THE children of an American airman rescued from the flaming wreckage of his crashed bomber 76 years ago by a West Oxfordshire lad have finally said thank you.

Ron Dale, of Witney, pulled Armstrong ‘Doc’ Lyon from the plane moments before it exploded after coming down in a field in Milton-under-Wychwood in 1942.

Mr Lyon’s three children travelled from Australia, Canada and North America to meet and thank Mr Dale, 92, after first hearing the full story of their father’s crash.

Witney Gazette:

Sisters Marion Lyon-Hayes, Pamela Lyon and their half-brother Jim Martin visited Mr Dale’s home in Thorney Leys on Friday.

Pamela, who now lives in Australia, said: “Meeting Mr Dale had a really peaceful feeling.

“I feel that Armstrong, our father, would be really pleased and it feels like something that was open – and, in a way, broken – is not broken anymore. It’s closed.”

Marion, of Texas, added that it was like everything had come ‘full circle’.

She said: “How can you possibly thank someone who did something that selfless – something that, had they not done it, you would not exist?

“If he hadn’t have done what he did then Jim wouldn’t be here first, then Pam, and I certainly wouldn’t be here.

“What ‘thank you’ could match the value of what he did?”

During their visit on Friday, Mr Dale and Mr Lyon’s family visited the site of the crash.

Witney Gazette:

It was September 16, 1942, and a 17-year-old Mr Dale was leaving his Milton-under-Wychwood family home when he noticed a plane travelling through the skies on a concerning trajectory.

The youngster and his mother looked on as the Wellington bomber, which had suffered engine failure, headed for the ground.

Mr Dale believes the pilot tried to land the plane in a field – but it crashed and burst into flames upon colliding with the ground.

Sergeants McCarthy, Ferguson, Ritchie and Arnold were killed outright. Only Mr Lyon, the plane’s rear gunner, survived.

After hearing the plane plough into the ground, Mr Dale ran what felt like ‘a million miles’ to get to the wreck, clearing fences in a beeline towards the field.

When he arrived, Mr Dale saw the 23-year-old Mr Lyon trapped in the burning aircraft and engulfed in flames.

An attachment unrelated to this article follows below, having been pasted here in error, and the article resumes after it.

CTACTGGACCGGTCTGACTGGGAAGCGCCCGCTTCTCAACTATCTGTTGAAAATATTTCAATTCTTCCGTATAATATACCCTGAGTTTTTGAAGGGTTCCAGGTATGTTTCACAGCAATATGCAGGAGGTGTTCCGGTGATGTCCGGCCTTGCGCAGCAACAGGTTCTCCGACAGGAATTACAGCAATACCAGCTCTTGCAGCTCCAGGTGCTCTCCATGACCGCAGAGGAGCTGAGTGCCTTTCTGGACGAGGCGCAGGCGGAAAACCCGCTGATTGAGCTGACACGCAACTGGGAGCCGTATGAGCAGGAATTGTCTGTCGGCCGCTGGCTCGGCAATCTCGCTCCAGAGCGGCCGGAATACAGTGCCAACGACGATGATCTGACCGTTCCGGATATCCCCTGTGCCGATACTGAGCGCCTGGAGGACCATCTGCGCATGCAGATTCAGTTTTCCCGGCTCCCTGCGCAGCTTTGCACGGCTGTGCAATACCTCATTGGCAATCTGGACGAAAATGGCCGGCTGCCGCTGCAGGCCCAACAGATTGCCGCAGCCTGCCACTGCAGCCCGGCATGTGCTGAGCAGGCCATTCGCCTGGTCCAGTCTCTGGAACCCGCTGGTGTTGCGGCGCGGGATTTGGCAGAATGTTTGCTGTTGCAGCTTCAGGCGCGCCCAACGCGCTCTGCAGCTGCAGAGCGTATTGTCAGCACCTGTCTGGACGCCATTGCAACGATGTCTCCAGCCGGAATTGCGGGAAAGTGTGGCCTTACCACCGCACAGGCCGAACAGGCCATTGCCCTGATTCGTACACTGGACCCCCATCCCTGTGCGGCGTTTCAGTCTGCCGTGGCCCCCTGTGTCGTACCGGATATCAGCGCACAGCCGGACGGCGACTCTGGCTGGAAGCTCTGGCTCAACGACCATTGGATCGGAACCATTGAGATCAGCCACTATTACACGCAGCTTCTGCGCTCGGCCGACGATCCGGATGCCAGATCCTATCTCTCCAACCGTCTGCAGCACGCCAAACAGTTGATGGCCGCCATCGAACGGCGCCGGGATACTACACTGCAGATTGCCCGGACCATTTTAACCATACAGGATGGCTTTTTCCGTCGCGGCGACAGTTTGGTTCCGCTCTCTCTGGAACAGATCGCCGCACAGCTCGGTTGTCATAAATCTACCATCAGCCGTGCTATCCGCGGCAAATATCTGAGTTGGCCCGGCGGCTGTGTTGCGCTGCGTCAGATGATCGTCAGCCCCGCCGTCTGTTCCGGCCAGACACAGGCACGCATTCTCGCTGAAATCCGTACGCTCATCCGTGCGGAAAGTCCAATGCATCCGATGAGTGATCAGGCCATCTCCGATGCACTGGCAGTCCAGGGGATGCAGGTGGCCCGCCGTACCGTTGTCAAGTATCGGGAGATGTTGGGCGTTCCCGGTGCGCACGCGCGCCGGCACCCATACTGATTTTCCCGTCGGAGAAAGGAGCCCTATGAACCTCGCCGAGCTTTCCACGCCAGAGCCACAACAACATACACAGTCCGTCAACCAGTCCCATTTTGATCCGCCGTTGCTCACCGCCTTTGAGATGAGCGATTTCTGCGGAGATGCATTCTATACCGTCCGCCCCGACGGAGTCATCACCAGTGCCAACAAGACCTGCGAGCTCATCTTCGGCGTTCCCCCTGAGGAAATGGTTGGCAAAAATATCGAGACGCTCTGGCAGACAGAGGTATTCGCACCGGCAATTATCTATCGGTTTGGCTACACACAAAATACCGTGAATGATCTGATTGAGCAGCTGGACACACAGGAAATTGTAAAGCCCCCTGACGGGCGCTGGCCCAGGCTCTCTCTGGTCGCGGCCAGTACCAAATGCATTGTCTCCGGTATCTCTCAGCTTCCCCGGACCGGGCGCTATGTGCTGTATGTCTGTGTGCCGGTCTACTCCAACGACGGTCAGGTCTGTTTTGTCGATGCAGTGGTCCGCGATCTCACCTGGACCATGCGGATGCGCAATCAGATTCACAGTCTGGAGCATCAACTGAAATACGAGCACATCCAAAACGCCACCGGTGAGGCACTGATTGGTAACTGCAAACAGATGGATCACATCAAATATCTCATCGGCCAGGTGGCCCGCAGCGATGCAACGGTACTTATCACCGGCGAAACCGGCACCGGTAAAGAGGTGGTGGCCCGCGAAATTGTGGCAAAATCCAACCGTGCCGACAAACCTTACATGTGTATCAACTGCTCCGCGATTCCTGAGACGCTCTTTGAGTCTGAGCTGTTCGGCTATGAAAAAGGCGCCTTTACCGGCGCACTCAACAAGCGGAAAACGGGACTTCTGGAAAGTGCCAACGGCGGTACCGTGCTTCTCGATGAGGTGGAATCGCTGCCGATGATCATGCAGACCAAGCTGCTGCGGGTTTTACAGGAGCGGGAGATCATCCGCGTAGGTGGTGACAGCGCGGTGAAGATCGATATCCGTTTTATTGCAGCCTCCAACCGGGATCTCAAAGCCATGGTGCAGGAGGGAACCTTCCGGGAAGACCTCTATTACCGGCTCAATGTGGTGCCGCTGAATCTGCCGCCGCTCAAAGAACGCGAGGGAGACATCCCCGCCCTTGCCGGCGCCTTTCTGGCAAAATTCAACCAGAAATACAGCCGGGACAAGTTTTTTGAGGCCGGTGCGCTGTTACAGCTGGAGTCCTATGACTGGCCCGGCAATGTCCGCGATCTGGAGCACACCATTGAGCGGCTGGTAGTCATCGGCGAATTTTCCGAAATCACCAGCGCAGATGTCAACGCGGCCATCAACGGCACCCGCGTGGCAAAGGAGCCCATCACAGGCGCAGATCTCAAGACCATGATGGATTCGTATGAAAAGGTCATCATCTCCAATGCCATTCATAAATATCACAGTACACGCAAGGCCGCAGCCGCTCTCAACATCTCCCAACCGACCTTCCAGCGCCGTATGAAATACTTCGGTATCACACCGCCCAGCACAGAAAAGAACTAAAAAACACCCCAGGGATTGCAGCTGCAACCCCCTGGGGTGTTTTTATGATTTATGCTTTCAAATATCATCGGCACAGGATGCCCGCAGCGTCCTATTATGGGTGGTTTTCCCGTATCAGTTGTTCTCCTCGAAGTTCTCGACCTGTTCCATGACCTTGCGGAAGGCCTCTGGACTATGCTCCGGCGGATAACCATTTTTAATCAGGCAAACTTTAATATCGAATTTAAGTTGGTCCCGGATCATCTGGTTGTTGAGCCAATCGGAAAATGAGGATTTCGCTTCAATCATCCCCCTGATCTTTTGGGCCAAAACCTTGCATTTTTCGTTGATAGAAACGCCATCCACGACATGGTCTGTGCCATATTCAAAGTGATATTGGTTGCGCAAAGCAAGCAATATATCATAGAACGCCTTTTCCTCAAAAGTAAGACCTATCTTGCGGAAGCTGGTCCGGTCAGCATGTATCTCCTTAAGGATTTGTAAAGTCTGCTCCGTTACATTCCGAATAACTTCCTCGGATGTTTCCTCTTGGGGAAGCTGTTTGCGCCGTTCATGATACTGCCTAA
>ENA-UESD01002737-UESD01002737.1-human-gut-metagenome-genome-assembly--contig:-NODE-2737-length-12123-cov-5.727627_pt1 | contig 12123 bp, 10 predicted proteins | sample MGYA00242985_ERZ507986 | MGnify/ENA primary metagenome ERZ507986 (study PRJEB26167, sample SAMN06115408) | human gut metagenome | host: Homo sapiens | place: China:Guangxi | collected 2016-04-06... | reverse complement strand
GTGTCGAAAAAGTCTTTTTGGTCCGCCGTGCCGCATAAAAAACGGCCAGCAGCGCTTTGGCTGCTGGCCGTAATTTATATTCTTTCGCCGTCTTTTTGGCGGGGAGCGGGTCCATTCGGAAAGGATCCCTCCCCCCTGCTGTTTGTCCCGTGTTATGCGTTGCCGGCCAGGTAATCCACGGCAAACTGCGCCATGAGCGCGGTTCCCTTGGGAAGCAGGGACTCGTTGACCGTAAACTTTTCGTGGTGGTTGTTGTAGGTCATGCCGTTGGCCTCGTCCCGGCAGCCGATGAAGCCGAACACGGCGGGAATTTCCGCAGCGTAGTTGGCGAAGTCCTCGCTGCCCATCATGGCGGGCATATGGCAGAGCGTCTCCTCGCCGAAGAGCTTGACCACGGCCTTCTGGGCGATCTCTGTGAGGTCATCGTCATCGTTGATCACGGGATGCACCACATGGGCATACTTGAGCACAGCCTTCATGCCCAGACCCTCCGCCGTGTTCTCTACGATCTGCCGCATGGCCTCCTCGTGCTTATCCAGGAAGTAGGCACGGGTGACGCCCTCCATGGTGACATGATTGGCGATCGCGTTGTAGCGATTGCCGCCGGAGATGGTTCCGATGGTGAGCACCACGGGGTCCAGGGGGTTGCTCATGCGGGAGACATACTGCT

The teenager grabbed the airman with both arms and heaved him to safety. The sergeant shouted to Mr Dale to flee from the plane, knowing that the flames were about to ignite the fuel tank.

Moments later, as the pair ran from the wreckage, it exploded.

They then stood together in a ditch and smoked cigarettes while waiting for the ambulance to arrive – Mr Lyon missing a boot and trouser leg and with severe burns to his leg and face.

Six weeks later he returned to the village to thank Mr Dale for saving his life – but the teenager was working at the time and never had the chance to see him, leaving it up to Mr Lyon’s children.

Mr Dale, who was delighted to meet the family, shrugged off the notion of his own heroism.

He said: “It’s just a thing that happened that morning – but I will never forget the sound of that thing when it hit the ground.

“I thought to myself many times: I wonder if he made it to the end of the war. And I always hoped he did. He was a real ‘go and get them’ type of character.”

Mr Lyon’s children were also, during their time with Mr Dale, able to visit St Peter’s Church in Little Rissington, where two of Mr Lyon’s fellow airmen were buried.

Witney Gazette:

They laid wreaths on the graves and the experience helped make real the significance of Mr Dale’s heroic actions.

Marion said: “Going to the church had a big impact, especially when Mr Dale pointed out that that is where my father would have been buried.”

Mr Lyon, who was born in Philadelphia in the United States but travelled to Canada to join the RCAF and fight Hitler prior to America joining the conflict, completed 56 operations.

He concluded his service with the RCAF in 1950, after which he joined the United States Air Force.

The sergeant served in the USAF for a further 22 years, flying as a navigator in strategic bomber command, and later commanding a missile unit.

He retired in 1972 after reaching the rank of colonel.

His children, who now have children of their own, described their father as a charming man who would spend a lot of time alone.

They said he was left haunted by the crash and had a recurring dream of the men who lost their lives visiting him while he lay in bed.

Mr Lyon passed away in 1996.